Thursday, December 13, 2007

BEFORE, DURING, AND AFTER THE WAR






















Now I know, at least a little bit, why I am so resistant to drawing and painting. Once I start, I find it difficult to stop.

This morning, when I woke up at 4 a.m. which has been my chosen waking time recently, it occurred to me that, as with my yoga practice and my blog/writing practice, if I don't make time in the morning to draw, the chances of doing a daily drawing practice diminish as the day progresses. So, a complication arises. I want to do yoga, writing and drawing, but once I start drawing I don't want to stop to do writing and yoga. Actually, it's not that I don't want to do writing and yoga, it's that I need to figure out how to stop drawing in time to do writing and yoga before I enter the responsibilities of the day.

My drawing today is based on a recurring dream that was dreamed once again last night just after I first fell asleep. Ever since sometime in 1970, when my boyfriend was in Vietnam and I was living in my parents' home, I have had a recurring dream that has taken many forms over the years. In the original dream, I was startled awake by a Viet Cong who was lunging towards me, trying to kill me. It took a few seconds for me to realize that I was dreaming because the vision of someone beside my bed was so vivid. My heart was beating in that frightened way that sounds as if everyone in the house can hear it. It took some time before I was able to return to sleep. I was afraid that my boyfriend had died in Vietnam.

It was only in the first dream that the person was a Viet Cong. In the recurring dreams, the shadowy figure by my bed has taken many forms, usually as a man, but also as an unidentifiable woman, as my mother, as my father, as a quiet curious child I don't know, as a dog, as a wolf, as a fox, as a cat. Usually the figure is threatening my life, but occasionally it has not been threatening. On the occasions when the figure is not threatening, I still wonder what it is doing in my bedroom. Always there is the loud racing heartbeat. Over the years, the fear became mixed with anger at the dream appearance of someone uninvited, no matter now benign they might be.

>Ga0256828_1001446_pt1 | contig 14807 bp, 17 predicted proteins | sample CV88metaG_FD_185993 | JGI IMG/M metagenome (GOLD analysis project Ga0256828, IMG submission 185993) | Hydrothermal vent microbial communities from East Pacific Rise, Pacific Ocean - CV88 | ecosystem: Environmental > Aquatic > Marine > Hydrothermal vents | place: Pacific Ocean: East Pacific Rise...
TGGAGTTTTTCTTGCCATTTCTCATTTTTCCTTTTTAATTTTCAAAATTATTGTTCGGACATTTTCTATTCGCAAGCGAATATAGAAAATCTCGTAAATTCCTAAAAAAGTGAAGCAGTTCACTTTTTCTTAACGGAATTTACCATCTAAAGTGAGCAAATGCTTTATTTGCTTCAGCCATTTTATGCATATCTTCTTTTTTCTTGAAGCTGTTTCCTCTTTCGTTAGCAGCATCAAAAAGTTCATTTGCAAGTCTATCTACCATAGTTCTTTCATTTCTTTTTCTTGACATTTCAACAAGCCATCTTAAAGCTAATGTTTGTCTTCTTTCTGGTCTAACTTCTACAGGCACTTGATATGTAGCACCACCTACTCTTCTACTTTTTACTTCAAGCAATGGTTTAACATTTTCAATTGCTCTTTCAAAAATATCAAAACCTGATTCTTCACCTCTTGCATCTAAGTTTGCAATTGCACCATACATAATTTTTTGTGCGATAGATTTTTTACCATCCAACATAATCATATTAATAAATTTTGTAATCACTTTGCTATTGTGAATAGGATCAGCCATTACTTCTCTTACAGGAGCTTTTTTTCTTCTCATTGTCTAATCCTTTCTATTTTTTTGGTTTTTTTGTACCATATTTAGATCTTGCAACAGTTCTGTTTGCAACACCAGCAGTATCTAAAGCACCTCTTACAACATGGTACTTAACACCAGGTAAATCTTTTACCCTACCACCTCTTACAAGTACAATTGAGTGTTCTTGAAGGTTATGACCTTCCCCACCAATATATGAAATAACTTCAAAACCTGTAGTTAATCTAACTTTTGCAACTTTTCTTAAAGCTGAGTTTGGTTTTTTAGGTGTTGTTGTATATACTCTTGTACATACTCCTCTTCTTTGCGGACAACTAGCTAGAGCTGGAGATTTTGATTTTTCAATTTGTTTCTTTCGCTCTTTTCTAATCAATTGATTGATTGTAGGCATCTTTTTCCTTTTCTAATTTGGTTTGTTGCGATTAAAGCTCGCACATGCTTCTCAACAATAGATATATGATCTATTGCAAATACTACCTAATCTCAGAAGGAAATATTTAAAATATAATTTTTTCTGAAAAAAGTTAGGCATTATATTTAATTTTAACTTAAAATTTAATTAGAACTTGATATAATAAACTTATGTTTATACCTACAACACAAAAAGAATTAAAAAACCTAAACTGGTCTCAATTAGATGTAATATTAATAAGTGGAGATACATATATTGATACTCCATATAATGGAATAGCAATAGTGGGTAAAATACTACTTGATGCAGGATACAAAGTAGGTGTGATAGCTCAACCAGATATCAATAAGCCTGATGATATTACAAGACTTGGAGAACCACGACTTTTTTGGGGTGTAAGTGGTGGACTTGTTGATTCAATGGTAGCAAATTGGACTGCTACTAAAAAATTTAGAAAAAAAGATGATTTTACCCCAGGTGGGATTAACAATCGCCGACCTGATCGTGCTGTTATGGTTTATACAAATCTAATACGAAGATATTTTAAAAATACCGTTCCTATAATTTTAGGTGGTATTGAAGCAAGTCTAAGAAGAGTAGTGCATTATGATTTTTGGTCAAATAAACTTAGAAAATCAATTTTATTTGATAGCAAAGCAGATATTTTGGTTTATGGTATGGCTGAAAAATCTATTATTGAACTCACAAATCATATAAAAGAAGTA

At one time I had hoped that I would never have this dream again, believing that when I stopped having the dream it would mean that something in my psyche was healed, but gradually I came to see this dream as an unusual gift. I am struck by the fact that it occurred again on the night before I planned to start drawing again and that this time there were two people, a man and a woman.

Although the dream was of the frightening kind, when I tried to draw it a shift occurred, and it became "Before, During And After The War."

Now it's almost 7 a.m. The sun won't rise this morning until nearly 8:30. Time to do my yoga practice. Not sure how I will be able to do yoga, writing and drawing once I start my 8 a.m. classes in January, but anything is possible.

Thanks to everyone who encouraged me to draw something today!

The photo below was taken through my living room window on a cold clear morning before sunrise a few days ago.






















A Lifeline Home

and

wood s lot.

3 comments:

A.Decker said...

I find that, too, Old Girl; the hesitancy to draw 'cause it may eat up too much time. For me there doesn't seem to be a formulaic solution. Sometimes I don't know 'til pencil hits paper that there's something else I truly must take care of first. But, hey, a desultory doodle is better than nothing.
"Before..." is very good, to me. Very evocative; feels like the dream you describe. Good job.
I read somewhere long ago, that the place in the brain that produces depression is very close to the part that produces creativity, so close that the two may stimulate each other(they thought that might have been Van Gogh's problem),so a disturbing dream may be a good sign for an artist...?

am said...

a. decker -- Thanks for the reminder that drawing something is better than drawing nothing. I forget that. Definitely takes the pressure off. :-)

I appreciate your thoughts about today's drawing. Have you read Van Gogh's letters to his brother, Theo? Those letters make it clear how deep a commitment a person can make to a life of drawing and painting.

zhoen said...

(o)